MCCULLOUGH: Sports journalists dropped ball on fake girlfriend story

Nate McCullough

Nate McCullough

Sports journalists dropped the ball on Manti Te'o fake girlfriend story

I can't begin to imagine where the path of the Manti Te'o fake girlfriend story is going to lead, but I really hope it leads to the truth. But can we be sure it will?

Apparently, the website Deadspin.com is the only home of journalists in the national sports media willing to ask hard questions, or easy ones for that matter. Or to even ask questions at all. And even they had to be tipped off.

Whether Te'o was the victim or a participant in this hoax remains to be seen. But how news outlets from college newspapers to ESPN and Sports Illustrated could commit such fundamental journalistic errors is baffling.

The story is (was) one of those inspirational tearjerkers, a highlight of the college football season -- it could've been the script of "Rudy 2." A star football player has a phenomenal season, almost wins the Heisman trophy and plays for a national championship after the deaths of his grandmother and girlfriend within a few hours. The girlfriend was in a car crash and then died from leukemia. It was enough to make the screenwriters for "Brian's Song" weep.

Only, unlike "Brian's Song," it wasn't true. The girlfriend never even existed. And no one outside of Deadspin, during an entire college football season, felt the need to, oh, I don't know, ask to see the girlfriend.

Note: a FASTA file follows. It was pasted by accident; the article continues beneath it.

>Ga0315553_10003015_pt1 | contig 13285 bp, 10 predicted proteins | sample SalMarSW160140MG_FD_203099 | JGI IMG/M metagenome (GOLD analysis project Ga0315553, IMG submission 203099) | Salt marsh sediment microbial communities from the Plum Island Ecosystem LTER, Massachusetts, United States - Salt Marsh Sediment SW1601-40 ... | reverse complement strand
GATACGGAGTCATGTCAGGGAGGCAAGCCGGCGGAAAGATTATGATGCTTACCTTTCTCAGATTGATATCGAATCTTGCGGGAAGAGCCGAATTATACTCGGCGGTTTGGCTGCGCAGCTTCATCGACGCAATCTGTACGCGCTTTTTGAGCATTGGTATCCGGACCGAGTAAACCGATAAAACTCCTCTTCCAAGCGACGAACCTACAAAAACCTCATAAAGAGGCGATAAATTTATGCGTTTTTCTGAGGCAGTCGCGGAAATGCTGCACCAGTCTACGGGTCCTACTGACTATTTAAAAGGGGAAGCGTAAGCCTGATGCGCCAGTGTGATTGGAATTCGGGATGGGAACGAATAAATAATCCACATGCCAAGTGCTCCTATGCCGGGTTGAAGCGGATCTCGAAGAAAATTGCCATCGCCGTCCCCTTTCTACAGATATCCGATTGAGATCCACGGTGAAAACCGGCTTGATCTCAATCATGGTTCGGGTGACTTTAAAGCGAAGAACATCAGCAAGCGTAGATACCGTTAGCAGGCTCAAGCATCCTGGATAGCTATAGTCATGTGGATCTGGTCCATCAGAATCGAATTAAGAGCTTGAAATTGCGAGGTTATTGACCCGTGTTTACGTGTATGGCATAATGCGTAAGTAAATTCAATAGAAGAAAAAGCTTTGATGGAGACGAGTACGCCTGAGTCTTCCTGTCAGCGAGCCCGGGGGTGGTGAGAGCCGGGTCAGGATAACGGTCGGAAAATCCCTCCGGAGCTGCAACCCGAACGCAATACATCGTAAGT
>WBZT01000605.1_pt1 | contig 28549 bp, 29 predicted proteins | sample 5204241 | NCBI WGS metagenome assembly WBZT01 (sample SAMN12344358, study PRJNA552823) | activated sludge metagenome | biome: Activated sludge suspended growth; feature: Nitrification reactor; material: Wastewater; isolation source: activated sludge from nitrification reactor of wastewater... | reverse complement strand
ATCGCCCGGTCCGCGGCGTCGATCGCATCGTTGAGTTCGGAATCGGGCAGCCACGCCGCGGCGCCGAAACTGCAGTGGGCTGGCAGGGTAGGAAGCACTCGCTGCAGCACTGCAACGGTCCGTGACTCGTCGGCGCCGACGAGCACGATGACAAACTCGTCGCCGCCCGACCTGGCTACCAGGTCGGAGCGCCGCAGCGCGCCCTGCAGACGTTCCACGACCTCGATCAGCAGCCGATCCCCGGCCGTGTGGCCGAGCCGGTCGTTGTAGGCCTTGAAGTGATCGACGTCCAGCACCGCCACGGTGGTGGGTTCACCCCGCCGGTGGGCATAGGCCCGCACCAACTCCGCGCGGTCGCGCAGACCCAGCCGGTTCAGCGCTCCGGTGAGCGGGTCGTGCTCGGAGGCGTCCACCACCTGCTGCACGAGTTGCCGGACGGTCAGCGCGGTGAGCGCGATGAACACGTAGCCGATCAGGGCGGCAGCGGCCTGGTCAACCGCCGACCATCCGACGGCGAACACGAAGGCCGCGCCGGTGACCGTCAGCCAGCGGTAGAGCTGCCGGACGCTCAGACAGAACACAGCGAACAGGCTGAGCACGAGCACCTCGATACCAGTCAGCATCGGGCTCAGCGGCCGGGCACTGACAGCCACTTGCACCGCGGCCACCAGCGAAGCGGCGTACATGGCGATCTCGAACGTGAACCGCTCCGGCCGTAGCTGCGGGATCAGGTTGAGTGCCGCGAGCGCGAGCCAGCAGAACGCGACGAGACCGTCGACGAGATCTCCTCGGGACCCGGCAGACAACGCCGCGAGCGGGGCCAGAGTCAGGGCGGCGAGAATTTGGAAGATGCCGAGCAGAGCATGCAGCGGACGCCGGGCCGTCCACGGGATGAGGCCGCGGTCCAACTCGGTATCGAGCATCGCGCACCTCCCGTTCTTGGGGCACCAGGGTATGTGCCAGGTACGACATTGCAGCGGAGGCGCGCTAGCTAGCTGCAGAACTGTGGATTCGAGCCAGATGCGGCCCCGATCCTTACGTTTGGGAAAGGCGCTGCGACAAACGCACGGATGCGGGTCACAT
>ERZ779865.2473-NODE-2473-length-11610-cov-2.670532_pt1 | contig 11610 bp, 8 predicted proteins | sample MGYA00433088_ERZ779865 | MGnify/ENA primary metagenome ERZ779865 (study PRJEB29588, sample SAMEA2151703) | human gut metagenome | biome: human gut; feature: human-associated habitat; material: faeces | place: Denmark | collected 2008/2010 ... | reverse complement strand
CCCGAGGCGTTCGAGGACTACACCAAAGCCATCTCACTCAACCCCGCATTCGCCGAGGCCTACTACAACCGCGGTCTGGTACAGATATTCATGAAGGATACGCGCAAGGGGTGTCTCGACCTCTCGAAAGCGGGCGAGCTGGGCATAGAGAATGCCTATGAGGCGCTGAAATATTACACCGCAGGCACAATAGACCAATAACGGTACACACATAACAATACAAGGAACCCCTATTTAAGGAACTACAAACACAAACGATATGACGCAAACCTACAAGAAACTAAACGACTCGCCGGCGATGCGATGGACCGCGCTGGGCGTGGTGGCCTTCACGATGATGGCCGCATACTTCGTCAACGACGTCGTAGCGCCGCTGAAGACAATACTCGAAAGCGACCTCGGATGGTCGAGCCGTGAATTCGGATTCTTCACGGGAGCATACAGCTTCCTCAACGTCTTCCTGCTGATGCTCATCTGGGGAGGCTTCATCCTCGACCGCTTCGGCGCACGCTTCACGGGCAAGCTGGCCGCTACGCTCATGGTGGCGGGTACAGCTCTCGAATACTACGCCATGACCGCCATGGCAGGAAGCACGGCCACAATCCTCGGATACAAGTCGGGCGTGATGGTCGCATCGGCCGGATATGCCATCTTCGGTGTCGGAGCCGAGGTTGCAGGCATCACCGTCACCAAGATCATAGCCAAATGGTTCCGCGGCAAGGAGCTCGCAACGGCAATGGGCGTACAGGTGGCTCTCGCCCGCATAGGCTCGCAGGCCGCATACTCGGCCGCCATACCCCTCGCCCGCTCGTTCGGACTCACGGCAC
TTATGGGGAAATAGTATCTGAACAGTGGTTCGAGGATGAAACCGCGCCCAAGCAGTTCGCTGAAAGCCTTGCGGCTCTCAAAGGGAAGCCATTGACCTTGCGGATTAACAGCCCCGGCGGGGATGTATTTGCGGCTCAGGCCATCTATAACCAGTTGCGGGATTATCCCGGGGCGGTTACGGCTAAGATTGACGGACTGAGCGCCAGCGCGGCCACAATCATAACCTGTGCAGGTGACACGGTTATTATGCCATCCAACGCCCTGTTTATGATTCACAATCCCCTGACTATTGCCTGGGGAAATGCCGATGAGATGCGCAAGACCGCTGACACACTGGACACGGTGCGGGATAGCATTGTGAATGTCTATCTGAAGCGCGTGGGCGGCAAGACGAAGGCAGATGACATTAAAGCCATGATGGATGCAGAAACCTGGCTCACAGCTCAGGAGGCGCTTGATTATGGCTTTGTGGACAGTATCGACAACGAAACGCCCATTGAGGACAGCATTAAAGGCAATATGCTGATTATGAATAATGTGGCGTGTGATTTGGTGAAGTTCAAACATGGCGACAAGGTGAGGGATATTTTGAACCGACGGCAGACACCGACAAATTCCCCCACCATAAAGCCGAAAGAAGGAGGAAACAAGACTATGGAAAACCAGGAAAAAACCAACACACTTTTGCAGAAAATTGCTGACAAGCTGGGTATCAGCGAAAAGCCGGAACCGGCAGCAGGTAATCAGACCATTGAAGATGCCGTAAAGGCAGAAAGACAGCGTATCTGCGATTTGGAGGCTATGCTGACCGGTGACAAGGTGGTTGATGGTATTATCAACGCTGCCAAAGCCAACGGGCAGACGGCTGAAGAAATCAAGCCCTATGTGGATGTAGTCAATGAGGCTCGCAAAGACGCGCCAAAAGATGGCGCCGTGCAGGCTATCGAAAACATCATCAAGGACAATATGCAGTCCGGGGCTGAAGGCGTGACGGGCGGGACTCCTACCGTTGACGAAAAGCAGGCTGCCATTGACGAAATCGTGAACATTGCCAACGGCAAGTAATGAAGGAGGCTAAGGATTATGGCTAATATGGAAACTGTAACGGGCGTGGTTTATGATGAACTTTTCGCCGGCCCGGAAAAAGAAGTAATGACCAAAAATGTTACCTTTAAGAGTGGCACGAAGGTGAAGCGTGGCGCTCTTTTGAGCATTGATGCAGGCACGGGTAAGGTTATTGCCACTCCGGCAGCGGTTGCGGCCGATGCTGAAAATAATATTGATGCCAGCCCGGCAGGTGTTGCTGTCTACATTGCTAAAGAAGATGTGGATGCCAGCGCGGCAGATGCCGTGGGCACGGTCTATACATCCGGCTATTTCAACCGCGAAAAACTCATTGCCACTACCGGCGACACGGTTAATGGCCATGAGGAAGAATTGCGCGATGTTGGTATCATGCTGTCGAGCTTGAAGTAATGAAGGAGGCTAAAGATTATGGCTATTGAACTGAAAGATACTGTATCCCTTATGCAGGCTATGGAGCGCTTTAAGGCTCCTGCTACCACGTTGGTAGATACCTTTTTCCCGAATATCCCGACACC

How about talking to her family? Any hospitals remember her being there? Doctors' reports? Maybe there were some friends who could lend some color to the story. Did any Notre Dame players ever talk to her?

Why did no one at Stanford notice that she wasn't a student there? No one ran an obituary when she died. No one thought it strange that a man would choose to play football instead of going to his girlfriend's funeral? And if they did, why didn't anyone think to ask her family what they thought about that?

The questions are endless. And none of them were asked. So that begets this question: Why?

Was the story just too good? Or was it just too much trouble to check it out? It's so hard to believe that no one dug a little deeper, if for no other reason than if it was true, the story was owed a better telling than just the on-the-surface feel-good quotes delivered by Te'o himself. (Who, by the way, in claiming to have had a close relationship with the phantom Lennay Kekua despite never having met in person, makes me ask this question: What kind of a boyfriend are you? Car crash? Leukemia? Bone marrow transplant? Not one visit? You don't play football every day of your life.)

A story like that begged for quotes from the girlfriend's family, fellow students and friends. Who was this person who so selflessly told her big, strong man that the best tribute he could pay her was to go be a warrior, to play the best football he could play?

The answer, of course, was she wasn't anybody because she simply wasn't.

Notre Dame has known about this since late December, so I'm sure the school's and Te'o's statements have both been sitting on the launching pad, just waiting to be fired at this story when somebody finally broke it. In the days that come, as the details emerge, the story may get even stranger. Or murkier. But at least it's out in the open now.

Too bad that didn't happen sooner.

Email Nate McCullough at nate.mccullough@gwinnettdailypost.com. His column appears on Fridays. For archived columns, go to www.gwinnettdailypost.com/natemccullough.